Directed by Serbian comic artist Aleksa Gajić, Technotise: Edit and I is an ambitious cyberpunk animation based on the comic of the same name. Set in 2074, Edit Stefanović is a failing psychology student who lives in the futuristic city of Belgrade, Serbia. Looking for a way to pass her next exam, she implants an illegal chip into her body.
Unexpectedly for Edit, the same chip manages to decipher a complex mathematical equation, which results in Edit developing a second personality. Living inside of her, this newfound AI induces severe hallucinations whilst improving her core senses and reflexes. An intriguing set up to begin with, Technotise: Edit and I kicks its story into gear when Edit becomes a fugitive, chased by a research team believing she holds the key to predicting the future.
It’s a great concept, with strong links to other films in the same genre. However, despite such great ideas, Technotise’s execution is rather dissatisfying. Instead of diving straight into the philosophical aspects that the film represents, Gajić’s film concentrates far too much on the visuals.
Blending in a mix of three different animation styles, Technotise’s experimentation ultimately fails to impress. Utilising 2D, 3D and vector animation may have seemed great on paper, but due to the low-budget of this feature it falls completely flat throughout.
Whilst some action sequences do try to look somewhat impressive, the rest of the film fails to deliver with its unique style. Characters often look stiff throughout, as the perspective in some scenes is skewed. It’s a shame, as lavish backgrounds clash with static animation. There’s just no life to these characters, which is unfortunate considering the decent concept designs.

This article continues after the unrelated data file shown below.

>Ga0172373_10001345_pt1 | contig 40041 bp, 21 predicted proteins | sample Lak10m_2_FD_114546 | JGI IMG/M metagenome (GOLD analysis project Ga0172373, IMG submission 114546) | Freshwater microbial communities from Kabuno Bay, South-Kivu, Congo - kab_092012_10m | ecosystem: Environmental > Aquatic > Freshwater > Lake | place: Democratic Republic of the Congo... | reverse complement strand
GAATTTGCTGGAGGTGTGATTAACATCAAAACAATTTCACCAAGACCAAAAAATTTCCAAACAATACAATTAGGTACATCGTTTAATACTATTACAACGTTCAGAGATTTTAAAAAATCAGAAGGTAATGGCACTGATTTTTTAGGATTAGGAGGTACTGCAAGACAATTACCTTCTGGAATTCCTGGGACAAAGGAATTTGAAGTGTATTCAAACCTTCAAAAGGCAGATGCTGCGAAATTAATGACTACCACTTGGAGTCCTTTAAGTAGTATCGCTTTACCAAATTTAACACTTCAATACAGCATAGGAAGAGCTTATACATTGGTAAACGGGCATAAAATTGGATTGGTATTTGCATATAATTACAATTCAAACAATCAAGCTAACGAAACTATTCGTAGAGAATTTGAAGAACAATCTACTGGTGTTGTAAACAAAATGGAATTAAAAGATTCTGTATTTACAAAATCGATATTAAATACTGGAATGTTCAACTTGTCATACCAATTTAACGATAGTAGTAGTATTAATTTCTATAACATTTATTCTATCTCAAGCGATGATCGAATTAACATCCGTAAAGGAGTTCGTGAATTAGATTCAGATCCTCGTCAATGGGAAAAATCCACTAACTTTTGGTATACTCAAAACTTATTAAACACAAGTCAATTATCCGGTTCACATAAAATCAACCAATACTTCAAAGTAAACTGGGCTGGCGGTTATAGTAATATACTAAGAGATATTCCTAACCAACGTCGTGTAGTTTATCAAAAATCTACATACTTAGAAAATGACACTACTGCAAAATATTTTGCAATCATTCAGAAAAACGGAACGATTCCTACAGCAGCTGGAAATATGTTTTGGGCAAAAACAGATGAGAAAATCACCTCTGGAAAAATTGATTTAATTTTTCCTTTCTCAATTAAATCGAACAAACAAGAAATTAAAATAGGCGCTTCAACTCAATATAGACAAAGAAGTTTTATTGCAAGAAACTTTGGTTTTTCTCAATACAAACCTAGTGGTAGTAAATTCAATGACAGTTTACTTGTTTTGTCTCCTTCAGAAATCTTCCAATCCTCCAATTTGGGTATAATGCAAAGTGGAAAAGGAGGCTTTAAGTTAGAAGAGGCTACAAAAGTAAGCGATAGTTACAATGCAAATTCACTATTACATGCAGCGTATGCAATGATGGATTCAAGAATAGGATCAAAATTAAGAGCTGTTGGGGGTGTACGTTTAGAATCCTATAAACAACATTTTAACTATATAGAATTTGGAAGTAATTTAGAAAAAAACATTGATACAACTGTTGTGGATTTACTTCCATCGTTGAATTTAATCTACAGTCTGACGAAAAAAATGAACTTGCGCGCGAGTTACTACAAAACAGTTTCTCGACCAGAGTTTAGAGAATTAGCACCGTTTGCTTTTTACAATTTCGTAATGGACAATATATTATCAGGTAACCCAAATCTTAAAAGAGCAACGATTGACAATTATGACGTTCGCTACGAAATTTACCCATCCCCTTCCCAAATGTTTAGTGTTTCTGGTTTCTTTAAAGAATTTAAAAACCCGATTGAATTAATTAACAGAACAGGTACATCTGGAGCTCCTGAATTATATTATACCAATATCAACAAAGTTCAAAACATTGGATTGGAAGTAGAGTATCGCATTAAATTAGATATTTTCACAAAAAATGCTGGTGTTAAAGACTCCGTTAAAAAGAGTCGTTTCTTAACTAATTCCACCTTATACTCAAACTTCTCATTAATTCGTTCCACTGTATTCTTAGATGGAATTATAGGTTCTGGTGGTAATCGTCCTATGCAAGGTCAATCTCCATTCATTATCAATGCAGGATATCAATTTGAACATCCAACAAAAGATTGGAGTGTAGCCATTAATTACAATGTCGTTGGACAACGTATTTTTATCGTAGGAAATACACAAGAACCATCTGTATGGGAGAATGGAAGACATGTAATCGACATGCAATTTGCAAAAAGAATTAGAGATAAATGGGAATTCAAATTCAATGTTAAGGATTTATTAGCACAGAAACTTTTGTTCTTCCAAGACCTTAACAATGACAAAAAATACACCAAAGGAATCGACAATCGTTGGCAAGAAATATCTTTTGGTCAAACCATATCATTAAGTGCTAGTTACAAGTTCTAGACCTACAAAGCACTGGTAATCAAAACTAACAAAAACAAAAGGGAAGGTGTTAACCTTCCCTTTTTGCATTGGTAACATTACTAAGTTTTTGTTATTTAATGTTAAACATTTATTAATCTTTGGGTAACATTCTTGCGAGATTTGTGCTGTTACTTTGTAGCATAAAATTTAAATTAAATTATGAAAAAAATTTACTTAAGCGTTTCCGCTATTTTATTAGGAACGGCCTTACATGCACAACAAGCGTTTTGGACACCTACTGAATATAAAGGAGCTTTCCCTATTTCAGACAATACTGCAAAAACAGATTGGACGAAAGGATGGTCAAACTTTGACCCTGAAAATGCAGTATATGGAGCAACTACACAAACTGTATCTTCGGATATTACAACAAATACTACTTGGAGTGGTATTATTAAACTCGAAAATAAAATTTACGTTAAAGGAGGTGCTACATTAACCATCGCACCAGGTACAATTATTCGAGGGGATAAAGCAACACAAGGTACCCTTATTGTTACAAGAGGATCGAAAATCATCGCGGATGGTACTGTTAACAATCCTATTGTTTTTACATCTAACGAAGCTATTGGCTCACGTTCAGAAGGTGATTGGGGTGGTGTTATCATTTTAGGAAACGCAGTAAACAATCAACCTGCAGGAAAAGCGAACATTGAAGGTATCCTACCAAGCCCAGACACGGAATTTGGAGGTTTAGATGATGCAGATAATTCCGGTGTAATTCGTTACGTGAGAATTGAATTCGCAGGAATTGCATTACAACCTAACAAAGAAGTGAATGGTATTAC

Technotise: Edit and I has been compared to Akira and Ghost in the Shell, in terms of its ideas and animation, but that’s an insult to some of the finest animated works in cinema history. Some credit has to go the Serbian animation team for attempting a high calibre of animation, but it’s hampered by so many animation problems.
Halfway through the film, the weak spots in the script start to appear. Rife with inconsequential scenes, Technotise throws in some nudity and a jarring a sex scene in an attempt to somehow justify the film’s mature rating.
The film attempts to be wholly philosophical, but it squanders any potential with an abrupt ending that touches upon none of the themes presented earlier in the film. Edit, a one-dimensional thematic device, loses the little character development she obtained, as the complex themes crumble under its own weight.
The DVD release of Technotise: Edit and I is poorly put together, with hardcoded subtitles being unreadable in some scenes due to poor placement. Laden with spelling and grammatical errors throughout, the dialogue is a little questionable at times.
Ultimately, Technotise: Edit and I is a failed experiment. Aleksa Gajić’s film had a lot of potential, with strong links towards humanity’s relationship with technology. It’s not necessarily unwatchable, but just a disappointing entry from Serbia.
TECHNOTISE: EDIT AND I / CERT: 15 / DIRECTOR & SCREENPLAY: ALEKSA GAJIC / SCREENPLAY: SANDA KNEZEVIC, NEBOJSA GLOGOVAC, JELISAVETA SABLIC, SRDJAN TODOROVIC / RELEASE DATE: NOVEMBER 9TH